"I work in a factory, eight hours a day, five days a week. I’m the exception to the rule that life can’t live in a vacuum. Work to me is a void, and I begrudge every minute of my time it takes. Writing about work, I become bitter, bloody-minded and self-pitying. I can’t tell you much about my job because it would be misleading to try to make something out of nothing."

Jaded people, faded institutions

The anonymous factory worker, who contributed to Ronald Fraser’s seminal book Work: Twenty Personal Accounts (1968), loathed his job even more than Philip Larkin, who asked, “Why must the toad work squat on my life?” Meanwhile, the miserablist poet dreamt of a utopian existence without work’s “sickening poison”, which seemed to him a disproportionate effort “just for paying a few bills”.

Those who take a Larkinesque view of the world may, if artificial intelligence and automation wreak half the change that is predicted, have their way in the future. The fourth industrial revolution could free millions of people from occupational drudgery. This is good news for those who are so disengaged at work that they kill time by, among other things, printing books off the internet, blowing bubbles in sub-zero temperatures to see if they freeze, and lying under boxes to scare colleagues.

It is also good news because work, like many other once-venerated institutions (government, the church and Bob Dylan), isn’t quite what it used to be. A 2014 survey by three American universities found that 20% of American men aged 21–30 without degrees were not working at all — not because there weren’t any jobs but because they preferred to stay at home playing computer games. In 2000, only 9.5% were not working.

Danny Izquierdo, a 22-year-old who lives with his parents, told researchers: “When I play a game, I know if I have a few hours, I’ll be rewarded. With a job, it’s always been up in the air with the amount of work I put in and the reward.” It’s possible that Izquierdo and his peers have been inspired by the example of Super Mario, an Italian plumber who, in the magical kingdom of Nintendoland, is too busy trying to save a damsel in distress to ever bother fixing a pipe.

A job isn’t what it used to be either. As Anthony Painter, director of the RSA’s Action and Research Centre, noted in an essay for the Fabian Society, the job, is changing. “This is not just a case of new types of work replacing others — a trend seen relentlessly since the Industrial Revolution. The nature of the ‘job’ itself is changing. Essentially work has been decoupled from a single job.”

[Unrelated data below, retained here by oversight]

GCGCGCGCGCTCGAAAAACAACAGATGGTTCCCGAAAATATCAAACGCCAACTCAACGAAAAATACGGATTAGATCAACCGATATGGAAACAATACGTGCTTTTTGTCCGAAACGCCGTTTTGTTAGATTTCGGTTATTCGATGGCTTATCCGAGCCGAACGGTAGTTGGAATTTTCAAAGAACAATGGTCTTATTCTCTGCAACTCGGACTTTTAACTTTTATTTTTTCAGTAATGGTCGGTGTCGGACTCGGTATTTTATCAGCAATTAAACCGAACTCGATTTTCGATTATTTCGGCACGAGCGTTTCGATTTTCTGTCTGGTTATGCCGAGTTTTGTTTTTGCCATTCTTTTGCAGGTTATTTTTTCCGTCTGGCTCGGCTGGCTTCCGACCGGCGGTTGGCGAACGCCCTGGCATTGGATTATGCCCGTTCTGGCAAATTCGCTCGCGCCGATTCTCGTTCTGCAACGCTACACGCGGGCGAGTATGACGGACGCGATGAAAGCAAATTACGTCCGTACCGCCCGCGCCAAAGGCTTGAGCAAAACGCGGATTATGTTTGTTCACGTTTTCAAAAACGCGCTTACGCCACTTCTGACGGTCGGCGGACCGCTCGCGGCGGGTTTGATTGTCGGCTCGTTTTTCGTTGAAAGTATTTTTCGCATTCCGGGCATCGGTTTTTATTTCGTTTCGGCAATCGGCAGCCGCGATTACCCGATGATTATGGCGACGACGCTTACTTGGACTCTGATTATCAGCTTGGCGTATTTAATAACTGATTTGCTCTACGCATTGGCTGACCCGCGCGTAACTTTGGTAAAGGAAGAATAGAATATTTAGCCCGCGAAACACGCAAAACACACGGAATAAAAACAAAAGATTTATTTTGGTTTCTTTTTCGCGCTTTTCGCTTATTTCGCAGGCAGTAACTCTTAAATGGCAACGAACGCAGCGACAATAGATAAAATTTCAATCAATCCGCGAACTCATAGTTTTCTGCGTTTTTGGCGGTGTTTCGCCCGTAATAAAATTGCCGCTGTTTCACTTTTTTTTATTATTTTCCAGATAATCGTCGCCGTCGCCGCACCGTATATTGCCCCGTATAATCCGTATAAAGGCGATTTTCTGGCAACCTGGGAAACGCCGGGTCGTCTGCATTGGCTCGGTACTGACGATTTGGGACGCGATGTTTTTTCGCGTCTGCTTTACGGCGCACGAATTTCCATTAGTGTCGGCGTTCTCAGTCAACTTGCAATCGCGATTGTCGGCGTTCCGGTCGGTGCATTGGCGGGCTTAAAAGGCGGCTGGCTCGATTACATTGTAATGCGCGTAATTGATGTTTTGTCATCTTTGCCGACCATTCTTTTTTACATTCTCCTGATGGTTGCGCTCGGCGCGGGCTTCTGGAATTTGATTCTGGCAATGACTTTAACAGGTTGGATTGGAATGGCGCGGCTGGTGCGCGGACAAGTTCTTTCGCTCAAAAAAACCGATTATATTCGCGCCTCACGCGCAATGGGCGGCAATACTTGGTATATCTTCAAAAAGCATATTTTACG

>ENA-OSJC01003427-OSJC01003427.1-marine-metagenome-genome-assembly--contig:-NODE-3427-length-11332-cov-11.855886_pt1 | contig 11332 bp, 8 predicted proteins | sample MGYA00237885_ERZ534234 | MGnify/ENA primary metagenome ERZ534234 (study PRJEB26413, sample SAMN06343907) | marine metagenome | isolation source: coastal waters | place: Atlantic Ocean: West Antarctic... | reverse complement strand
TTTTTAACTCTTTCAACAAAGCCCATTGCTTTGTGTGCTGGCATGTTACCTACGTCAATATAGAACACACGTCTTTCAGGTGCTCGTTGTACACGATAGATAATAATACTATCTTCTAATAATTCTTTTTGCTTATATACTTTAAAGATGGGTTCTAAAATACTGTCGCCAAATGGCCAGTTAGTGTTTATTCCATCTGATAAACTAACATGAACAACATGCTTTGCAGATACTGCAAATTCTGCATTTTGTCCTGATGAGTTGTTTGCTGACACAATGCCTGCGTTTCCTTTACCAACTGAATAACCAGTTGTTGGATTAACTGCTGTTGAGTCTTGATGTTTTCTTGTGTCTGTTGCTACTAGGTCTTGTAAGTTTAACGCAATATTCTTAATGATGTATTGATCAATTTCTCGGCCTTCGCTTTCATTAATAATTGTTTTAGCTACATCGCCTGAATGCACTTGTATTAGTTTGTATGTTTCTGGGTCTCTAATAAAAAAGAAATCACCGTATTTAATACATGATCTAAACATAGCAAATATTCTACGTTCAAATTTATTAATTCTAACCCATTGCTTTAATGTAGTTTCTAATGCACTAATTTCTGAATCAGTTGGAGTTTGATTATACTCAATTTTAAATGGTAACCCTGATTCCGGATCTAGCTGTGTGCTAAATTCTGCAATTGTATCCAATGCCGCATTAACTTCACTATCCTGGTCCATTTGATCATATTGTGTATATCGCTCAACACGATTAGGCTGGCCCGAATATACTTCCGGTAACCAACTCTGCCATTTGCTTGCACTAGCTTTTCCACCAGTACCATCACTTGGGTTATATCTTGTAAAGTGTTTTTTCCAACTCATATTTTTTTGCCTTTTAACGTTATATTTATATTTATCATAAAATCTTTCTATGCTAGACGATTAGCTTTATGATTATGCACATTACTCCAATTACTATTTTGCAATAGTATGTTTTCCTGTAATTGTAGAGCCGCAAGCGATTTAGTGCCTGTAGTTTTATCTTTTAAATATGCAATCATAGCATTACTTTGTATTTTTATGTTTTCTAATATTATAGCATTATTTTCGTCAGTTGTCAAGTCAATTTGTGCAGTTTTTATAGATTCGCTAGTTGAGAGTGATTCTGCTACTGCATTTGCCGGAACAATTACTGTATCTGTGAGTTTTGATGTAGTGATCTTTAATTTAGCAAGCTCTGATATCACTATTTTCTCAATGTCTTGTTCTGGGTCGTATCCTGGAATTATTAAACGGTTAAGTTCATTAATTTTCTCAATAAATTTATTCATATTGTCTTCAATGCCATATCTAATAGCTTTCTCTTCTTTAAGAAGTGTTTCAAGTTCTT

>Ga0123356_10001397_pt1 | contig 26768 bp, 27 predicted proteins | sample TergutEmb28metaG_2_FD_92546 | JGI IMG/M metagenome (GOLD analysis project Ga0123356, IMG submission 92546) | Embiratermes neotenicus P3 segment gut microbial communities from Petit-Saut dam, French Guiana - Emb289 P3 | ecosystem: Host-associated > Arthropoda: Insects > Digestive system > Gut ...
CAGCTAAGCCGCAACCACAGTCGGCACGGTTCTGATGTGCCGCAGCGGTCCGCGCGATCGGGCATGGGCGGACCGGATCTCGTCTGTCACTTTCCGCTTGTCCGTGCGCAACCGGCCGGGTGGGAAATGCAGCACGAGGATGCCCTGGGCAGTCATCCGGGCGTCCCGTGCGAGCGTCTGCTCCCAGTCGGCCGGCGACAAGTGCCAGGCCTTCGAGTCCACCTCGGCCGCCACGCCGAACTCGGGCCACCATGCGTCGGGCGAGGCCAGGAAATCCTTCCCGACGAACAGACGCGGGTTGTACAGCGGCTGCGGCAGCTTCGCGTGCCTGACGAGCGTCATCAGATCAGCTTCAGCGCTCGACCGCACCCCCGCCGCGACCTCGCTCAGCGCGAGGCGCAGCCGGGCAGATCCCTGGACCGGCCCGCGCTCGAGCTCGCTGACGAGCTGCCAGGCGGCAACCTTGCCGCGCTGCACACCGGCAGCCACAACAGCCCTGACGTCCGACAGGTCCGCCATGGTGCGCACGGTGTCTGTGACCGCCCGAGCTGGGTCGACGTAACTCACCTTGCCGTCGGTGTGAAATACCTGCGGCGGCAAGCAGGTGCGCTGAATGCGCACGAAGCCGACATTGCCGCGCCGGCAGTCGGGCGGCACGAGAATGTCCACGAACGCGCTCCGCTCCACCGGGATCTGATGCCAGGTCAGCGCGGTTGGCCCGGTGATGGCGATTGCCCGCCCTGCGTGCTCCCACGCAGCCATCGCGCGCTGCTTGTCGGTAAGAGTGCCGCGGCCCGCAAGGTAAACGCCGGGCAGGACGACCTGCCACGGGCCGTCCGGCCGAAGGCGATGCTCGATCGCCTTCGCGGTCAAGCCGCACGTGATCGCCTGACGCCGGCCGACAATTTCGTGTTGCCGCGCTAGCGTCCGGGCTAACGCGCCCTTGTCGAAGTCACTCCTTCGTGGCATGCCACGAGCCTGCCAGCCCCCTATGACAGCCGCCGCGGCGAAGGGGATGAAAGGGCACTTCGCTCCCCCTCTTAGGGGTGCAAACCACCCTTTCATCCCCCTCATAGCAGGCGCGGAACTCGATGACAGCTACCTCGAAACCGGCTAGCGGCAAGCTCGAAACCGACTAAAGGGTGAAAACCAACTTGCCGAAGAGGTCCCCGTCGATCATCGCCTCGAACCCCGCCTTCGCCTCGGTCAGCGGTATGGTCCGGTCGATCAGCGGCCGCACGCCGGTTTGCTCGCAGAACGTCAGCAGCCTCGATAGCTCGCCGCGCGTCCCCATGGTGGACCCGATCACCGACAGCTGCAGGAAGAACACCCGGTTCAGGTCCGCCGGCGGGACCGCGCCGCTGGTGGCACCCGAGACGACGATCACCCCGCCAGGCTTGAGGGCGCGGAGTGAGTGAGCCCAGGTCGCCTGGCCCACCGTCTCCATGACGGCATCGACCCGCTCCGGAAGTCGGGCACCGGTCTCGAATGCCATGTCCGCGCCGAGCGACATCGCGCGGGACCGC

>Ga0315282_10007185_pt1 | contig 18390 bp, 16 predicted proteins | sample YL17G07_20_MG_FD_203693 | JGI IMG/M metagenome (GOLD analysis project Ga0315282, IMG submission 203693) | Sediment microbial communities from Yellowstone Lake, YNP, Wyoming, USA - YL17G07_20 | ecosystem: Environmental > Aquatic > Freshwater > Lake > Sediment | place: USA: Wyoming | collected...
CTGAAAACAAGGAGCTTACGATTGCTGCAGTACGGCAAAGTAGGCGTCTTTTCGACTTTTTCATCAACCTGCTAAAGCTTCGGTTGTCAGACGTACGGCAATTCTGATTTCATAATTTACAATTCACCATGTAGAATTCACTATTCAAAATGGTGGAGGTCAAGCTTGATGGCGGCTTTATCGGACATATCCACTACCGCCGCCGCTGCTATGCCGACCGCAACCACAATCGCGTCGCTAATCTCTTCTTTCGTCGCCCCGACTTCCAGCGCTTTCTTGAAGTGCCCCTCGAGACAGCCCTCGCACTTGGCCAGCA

The phrase “gig economy” has given one of the trends Painter identifies a misleading glamour. Some rock stars are paid squillions for a concert, but elsewhere this is more often reflected in contingent employment, part-time jobs and zero-hours contracts. As Painter noted, “[s]ince 1995, almost all the aggregate increase in the UK is accounted for by what the OECD calls ‘non-standard jobs’. This has meant opportunities for some and insecurity and low pay for others.”

The road to a drudgery-free utopia is likely to be long, winding and pot-holed. There is the matter, as Larkin put it, of “paying a few bills”, although this could be resolved by the payment of a universal basic income, an idea that is gaining some traction globally.

Function, identity and meaning

There is also the question of how the transition to a radically different world is to be managed — especially by governments. Despite all the studies showing that somewhere between 47 and 57% of jobs are at risk of being automated, politicians still aspire to “full employment” — and that applies even to such a political outlier as US president-elect Donald Trump. At the other extreme, some Silicon Valley evangelists for the next industrial revolution have even used the rather chilling term “surplus humans”, a conjunction redolent of the totalitarian dictatorships that scarred the 20th century. And then there is the hardly inconsequential matter of how we psychologically cope without the kind of work that has become central to our sense of self. For Sigmund Freud, love and work were the essential qualities without which no life could be complete.